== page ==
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#588512 - 07/26/06 03:04 PM Subpoena disclosure
PJ96 Offline
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Joined: Jul 2006
Posts: 21
Our State banking examiners have asked to view copies of any subpoenas that have been received that are BSA related. This request seems to be outside of their limits and possibly a violation of Federal Rules of Criminal Procedure (since we would be a participant in the proceeding). Has anyone ever had any experience with this?

Thanks

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#588513 - 07/26/06 04:17 PM Re: Subpoena disclosure
devsfan Offline
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NYC
I would think that this is within the scope of their BSA examination.

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#588514 - 07/26/06 06:07 PM Re: Subpoena disclosure
BankerMama Offline
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It is now part of BSA examination to review these to ensure that SARs are filed when needed. Your organization will also be expected to have policy or procedures in place and the one receiving subpoenas to keep a log for BSA officer to review to ensure all are passed on.

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#588515 - 08/08/06 06:21 PM Re: Subpoena disclosure
ComplianceO Offline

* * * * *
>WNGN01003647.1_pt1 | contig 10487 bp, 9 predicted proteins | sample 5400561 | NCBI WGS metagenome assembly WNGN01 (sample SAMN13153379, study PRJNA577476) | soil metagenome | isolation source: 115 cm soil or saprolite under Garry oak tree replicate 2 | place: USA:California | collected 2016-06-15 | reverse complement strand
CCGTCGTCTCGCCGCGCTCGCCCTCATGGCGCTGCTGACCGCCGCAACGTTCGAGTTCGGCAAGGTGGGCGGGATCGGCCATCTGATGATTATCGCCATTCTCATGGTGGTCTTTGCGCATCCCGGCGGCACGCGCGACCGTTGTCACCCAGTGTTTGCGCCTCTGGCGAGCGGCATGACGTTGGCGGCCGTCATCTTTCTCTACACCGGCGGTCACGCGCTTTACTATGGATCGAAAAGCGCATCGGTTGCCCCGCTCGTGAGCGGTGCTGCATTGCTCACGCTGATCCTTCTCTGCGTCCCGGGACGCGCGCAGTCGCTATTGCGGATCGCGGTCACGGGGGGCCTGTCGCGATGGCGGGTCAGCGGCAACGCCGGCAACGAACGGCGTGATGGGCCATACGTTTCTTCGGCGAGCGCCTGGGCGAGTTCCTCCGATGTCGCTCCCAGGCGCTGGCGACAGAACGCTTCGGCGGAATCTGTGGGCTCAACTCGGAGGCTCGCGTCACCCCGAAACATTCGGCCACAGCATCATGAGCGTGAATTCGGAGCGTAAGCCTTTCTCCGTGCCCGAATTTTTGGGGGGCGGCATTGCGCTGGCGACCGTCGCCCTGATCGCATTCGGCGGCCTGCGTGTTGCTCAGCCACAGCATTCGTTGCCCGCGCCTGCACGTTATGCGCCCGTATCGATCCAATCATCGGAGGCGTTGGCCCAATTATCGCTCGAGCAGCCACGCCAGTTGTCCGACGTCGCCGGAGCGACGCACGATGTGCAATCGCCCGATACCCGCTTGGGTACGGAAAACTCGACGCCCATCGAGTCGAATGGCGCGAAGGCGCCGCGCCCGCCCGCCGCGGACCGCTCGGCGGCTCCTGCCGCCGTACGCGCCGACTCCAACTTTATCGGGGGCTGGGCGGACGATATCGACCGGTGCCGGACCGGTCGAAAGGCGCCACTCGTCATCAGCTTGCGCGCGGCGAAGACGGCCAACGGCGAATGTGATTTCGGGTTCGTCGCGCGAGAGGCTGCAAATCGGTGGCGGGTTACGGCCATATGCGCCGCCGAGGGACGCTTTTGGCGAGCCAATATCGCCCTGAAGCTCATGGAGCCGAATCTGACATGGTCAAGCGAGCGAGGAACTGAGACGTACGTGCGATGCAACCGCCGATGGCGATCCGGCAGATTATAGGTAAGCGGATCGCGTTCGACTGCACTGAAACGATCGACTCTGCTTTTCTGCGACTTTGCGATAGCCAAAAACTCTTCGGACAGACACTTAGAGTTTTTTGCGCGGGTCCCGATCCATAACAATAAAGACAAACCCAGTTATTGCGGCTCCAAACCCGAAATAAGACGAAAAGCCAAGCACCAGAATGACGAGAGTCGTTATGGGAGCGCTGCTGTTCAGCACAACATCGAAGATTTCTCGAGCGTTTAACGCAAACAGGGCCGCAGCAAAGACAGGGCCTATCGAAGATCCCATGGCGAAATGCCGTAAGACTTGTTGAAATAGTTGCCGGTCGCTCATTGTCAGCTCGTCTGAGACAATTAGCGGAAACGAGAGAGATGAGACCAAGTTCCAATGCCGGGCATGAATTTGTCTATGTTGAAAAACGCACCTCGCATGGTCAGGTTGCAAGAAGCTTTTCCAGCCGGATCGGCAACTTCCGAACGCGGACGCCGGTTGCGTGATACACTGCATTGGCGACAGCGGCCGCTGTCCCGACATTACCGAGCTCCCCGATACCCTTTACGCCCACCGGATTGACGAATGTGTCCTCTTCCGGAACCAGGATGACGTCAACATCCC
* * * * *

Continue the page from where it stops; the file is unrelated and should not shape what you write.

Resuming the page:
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Joined: Apr 2005
Posts: 47
Northern CA
We are in the middle of an FDIC Safety and Soundness Exam and during the BSA portion we were questioned about subpoenas and whether we review them for BSA and consider filing SARs. We have a very comprehensive BSA program and have always fared well in this area. This is new for us that they are asking about this. They are making a recommendation that we review them for possible SAR filings. I think it makes sense and intend to put something in place.

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#588516 - 08/08/06 06:59 PM Re: Subpoena disclosure
NewTooBSA Offline
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Joined: Nov 2005
Posts: 568
Texas
We have a separate area that completes all of our subpoenas but when they are received a copy is forwarded to the BSA Department for review also. This way we ensure we are reviewing for any suspicious activity that we may not have caught with the the 22 reports we review and the automated software.
Nothing like being overly cautious when it comes to BSA!

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#588517 - 08/08/06 07:33 PM Re: Subpoena disclosure
Bagweaver Offline
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Joined: Nov 2005
Posts: 2,409
SW GA
To those that have had examiners request copies of subpoenas, did they also request copies of levies, judgments, etc? I know that the revised manual has the examiner ask to see subpoenas received by the bank, but was curious to see if the other items had been requested also. If the subpoenas should indicate suspicious activity, would the others not also?
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#588518 - 08/08/06 07:42 PM Re: Subpoena disclosure
Chiquita Banana Offline
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Chiquita Banana
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The banana bin
We just finished our Safety and Soundness by the Fed and they did not ask for garnishments or levies, etc. The only subpoena's that they did ask to see were those related to a government subpoena.
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#588519 - 08/08/06 07:54 PM Re: Subpoena disclosure
Pinkie CRCM Offline
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Joined: Aug 2003